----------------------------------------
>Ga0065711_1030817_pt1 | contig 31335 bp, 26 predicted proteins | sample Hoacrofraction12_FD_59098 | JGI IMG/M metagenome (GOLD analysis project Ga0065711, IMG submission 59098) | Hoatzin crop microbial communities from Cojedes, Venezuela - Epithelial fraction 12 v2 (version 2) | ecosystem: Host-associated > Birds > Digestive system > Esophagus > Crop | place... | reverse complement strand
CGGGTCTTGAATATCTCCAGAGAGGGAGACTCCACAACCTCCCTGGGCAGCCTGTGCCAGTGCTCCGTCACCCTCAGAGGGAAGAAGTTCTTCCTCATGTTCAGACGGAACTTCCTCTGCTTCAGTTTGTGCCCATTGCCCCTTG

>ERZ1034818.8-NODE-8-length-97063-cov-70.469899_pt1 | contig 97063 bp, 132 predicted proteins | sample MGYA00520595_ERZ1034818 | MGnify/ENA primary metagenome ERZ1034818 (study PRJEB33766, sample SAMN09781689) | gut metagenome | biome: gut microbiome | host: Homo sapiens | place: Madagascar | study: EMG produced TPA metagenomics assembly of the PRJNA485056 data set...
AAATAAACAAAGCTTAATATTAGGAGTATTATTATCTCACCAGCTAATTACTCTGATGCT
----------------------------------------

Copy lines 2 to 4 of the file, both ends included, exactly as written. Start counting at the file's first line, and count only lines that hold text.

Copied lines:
CGGGTCTTGAATATCTCCAGAGAGGGAGACTCCACAACCTCCCTGGGCAGCCTGTGCCAGTGCTCCGTCACCCTCAGAGGGAAGAAGTTCTTCCTCATGTTCAGACGGAACTTCCTCTGCTTCAGTTTGTGCCCATTGCCCCTTG

>ERZ1034818.8-NODE-8-length-97063-cov-70.469899_pt1 | contig 97063 bp, 132 predicted proteins | sample MGYA00520595_ERZ1034818 | MGnify/ENA primary metagenome ERZ1034818 (study PRJEB33766, sample SAMN09781689) | gut metagenome | biome: gut microbiome | host: Homo sapiens | place: Madagascar | study: EMG produced TPA metagenomics assembly of the PRJNA485056 data set...
AAATAAACAAAGCTTAATATTAGGAGTATTATTATCTCACCAGCTAATTACTCTGATGCT